Past appointments (Fellows & Researchers)

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POST-DOCTORAL FELLOWS                           

Dr. Daniel-Joseph MacArthur-Seal (post-doctoral fellow 2014-15 &  Research Fellow and co-ordinator of the project "From enemies to Allies" 2015-17).
Daniel received his Ph.D from the University of Cambridge in 2014. His thesis, titled ‘Britain’s Levantine empire, 1914-1923', compared the principle cities of the eastern Mediterranean’s experience of Allied occupation during and after the First World War. As the BIAA post-doctoral fellow 2014-5 Daniel organized the workshop Dark Histories: nighttime and nightlife in the Ottoman and Post-Ottoman Mediterranean.  Daniel, after completing his 1-year fellowship stayed at the BIAA for two more years as the research fellow and co-ordinator of the project From Enemies to Allies. After the succesful completion of 3 years at the institute he was appointed a Research Assistant Professor in the History Department at the Hong Kong Baptist University

FIELD: Contemporary Turkish History / Ottoman History


Dr. Ender Peker (BIAA Post-doctoral Research Fellow 2016-17)
Ender is an urbanist specialising in climate responsive urban design, in particular the ways in which the built environment is co-produced by technical rules, regulations and codes that seek to order urban life in deference to inhabitants’ socio-ecologic values. Ender holds a PhD from University of Reading, UK. His PhD research developed a design approach that integrates the technical knowledge regarding climate sensitivity with the social knowledge generated within and by local communities. His BIAA research project focused on challenges of climate responsive urban development in the context of Black Sea Climate through a case study of Rize, a typical Black Sea city challenging with frequent urban flooding events.

Field: Climate Responsive Design, Urban Design, Socio-Technical Research


Dr Elisabetta Costa (BIAA Post-doctoral Research Fellow 2015-16). Elisabetta Costa is an anthropologist specialising in the study of digital media, social media, journalism, politics and gender in Turkey and the Middle East. Elisabetta has been awarded a PhD by the University of Milan-Bicocca in June 2011. She joined the BIAA in 2015 after concluding a research that was part of the comparative research project based at UCL Department of Anthropology, the Global Social Media Impact Study (http://www.ucl.ac.uk/global-social-media http://blogs.ucl.ac.uk/global-social-media/). The project aimed at understanding the impact of social media on the world population. As part of it she carried out 15 months ethnography in Mardin, a medium-sized town in south-east Turkey, focusing especially on the impact of social media on politics, gender, kinship and intimate relations. During her fellowship Elisabetta completed her monograph Social media in south-east Turkey, and the edited volume How the world changed social media.  Following her BIAA fellowship Elisabetta was appointed Assistant Professor at the Department of Media Studies and Journalism at the University of Groningen.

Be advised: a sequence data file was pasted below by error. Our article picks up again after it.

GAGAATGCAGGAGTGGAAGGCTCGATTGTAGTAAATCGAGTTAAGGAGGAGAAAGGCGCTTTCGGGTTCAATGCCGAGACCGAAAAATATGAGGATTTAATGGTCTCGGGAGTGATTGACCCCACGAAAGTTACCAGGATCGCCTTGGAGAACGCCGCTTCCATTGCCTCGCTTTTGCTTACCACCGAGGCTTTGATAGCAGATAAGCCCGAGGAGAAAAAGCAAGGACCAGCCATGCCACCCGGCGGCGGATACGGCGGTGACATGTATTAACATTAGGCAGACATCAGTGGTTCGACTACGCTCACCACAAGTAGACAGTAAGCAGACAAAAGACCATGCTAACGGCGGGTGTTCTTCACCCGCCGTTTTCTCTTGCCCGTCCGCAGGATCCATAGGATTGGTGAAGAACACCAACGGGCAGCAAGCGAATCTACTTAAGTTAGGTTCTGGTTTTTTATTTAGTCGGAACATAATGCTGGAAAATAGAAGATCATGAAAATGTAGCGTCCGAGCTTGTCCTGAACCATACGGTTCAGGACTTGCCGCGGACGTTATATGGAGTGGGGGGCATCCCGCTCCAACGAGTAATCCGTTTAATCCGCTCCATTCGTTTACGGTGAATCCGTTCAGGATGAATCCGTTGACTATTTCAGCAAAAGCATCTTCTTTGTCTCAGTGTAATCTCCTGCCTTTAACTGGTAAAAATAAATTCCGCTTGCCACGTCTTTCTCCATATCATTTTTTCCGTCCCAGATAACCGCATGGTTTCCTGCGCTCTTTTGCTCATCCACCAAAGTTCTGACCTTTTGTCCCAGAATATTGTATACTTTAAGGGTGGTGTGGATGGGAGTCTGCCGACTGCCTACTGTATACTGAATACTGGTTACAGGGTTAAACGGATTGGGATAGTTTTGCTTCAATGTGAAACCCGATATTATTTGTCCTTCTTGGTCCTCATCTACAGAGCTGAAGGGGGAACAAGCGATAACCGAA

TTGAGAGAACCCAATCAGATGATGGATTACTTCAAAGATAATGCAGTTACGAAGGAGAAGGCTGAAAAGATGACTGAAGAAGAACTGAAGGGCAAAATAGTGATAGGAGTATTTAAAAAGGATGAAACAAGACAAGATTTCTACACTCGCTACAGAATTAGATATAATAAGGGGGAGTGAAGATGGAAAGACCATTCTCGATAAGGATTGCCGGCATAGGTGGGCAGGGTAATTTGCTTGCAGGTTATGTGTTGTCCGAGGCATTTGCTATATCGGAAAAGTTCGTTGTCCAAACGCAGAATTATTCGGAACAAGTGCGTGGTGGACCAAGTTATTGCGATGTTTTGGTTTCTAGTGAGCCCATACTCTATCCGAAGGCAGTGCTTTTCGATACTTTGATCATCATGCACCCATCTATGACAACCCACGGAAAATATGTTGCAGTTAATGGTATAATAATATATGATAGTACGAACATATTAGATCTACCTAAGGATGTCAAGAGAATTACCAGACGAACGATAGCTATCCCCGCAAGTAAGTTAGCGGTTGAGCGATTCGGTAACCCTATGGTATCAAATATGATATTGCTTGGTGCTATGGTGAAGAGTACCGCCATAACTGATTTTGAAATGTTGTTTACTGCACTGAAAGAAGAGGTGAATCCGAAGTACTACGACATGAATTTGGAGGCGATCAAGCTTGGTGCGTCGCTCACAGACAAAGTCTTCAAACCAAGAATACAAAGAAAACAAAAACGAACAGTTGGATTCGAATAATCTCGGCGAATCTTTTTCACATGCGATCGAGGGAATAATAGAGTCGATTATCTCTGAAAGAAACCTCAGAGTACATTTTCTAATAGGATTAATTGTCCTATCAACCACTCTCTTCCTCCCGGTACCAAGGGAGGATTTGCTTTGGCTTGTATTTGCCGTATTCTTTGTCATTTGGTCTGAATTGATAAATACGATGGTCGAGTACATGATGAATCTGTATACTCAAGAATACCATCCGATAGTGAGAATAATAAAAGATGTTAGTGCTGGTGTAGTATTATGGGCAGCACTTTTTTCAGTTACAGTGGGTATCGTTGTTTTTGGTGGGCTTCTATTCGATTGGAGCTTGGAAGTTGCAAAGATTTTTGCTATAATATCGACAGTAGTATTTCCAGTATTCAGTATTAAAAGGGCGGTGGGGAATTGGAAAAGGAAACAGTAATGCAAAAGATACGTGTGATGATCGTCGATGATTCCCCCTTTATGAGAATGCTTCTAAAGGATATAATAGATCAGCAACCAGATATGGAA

FIELD: Social & Cultural Anthropology / Contemporary Turkey


B. Nilgün Öz (BIAA-RCAC Fellow 2015-6), is a conservation architect (METU BArch; METU MSc Historic Preservation) and has worked in the heritage conservation field on various projects across Turkey. She has undertaken fieldwork at several excavations and surveys (including Magnesia, Nysa, Çaltılar Höyük, Yalburt, and Gre-Amer Höyük). In 2010-11, she was a Visiting Research Fellow at the University of Liverpool, UK. She is a PhD candidate at METU Historic Preservation Program. As the BIAA-RCAC fellow, she focused on preparing a values-based and community-focused management plan for Çaltılar Höyük and its environs, a mound located in the Seydikemer district of Muğla Province.

FIELD:  Archaeology and Anthropology, Cultural Heritage Management

Dr. Orlene McIlfatrick (2014-15 BIAA post-doctoral fellow).
Orlene graduated in 2013 with a PhD in archaeology from the University of Edinburgh, specializing in ceramics analysis. During her time at the BIAA she worked on X Ray Fluorescence analysis of ceramic fabrics and paint pigments from two sites and several surveys in Central Anatolia, with a project entitled ‘Exploring themes of continuity, movement and interaction in the Iron Age of Central Anatolia: utilizing a distribution analysis of Iron Age painted pottery types within the Kızılırmak bend’. She also organized a PXRF workshop in partnership with the JIAA at Kaman in May 2015. Currently she is a freelance PXRF specialist for metals and ceramic materials, working on several projects in Turkey and Bulgaria, including 3 projects directly supported by the BIAA.

FIELD: Archaeology / Ceramics Research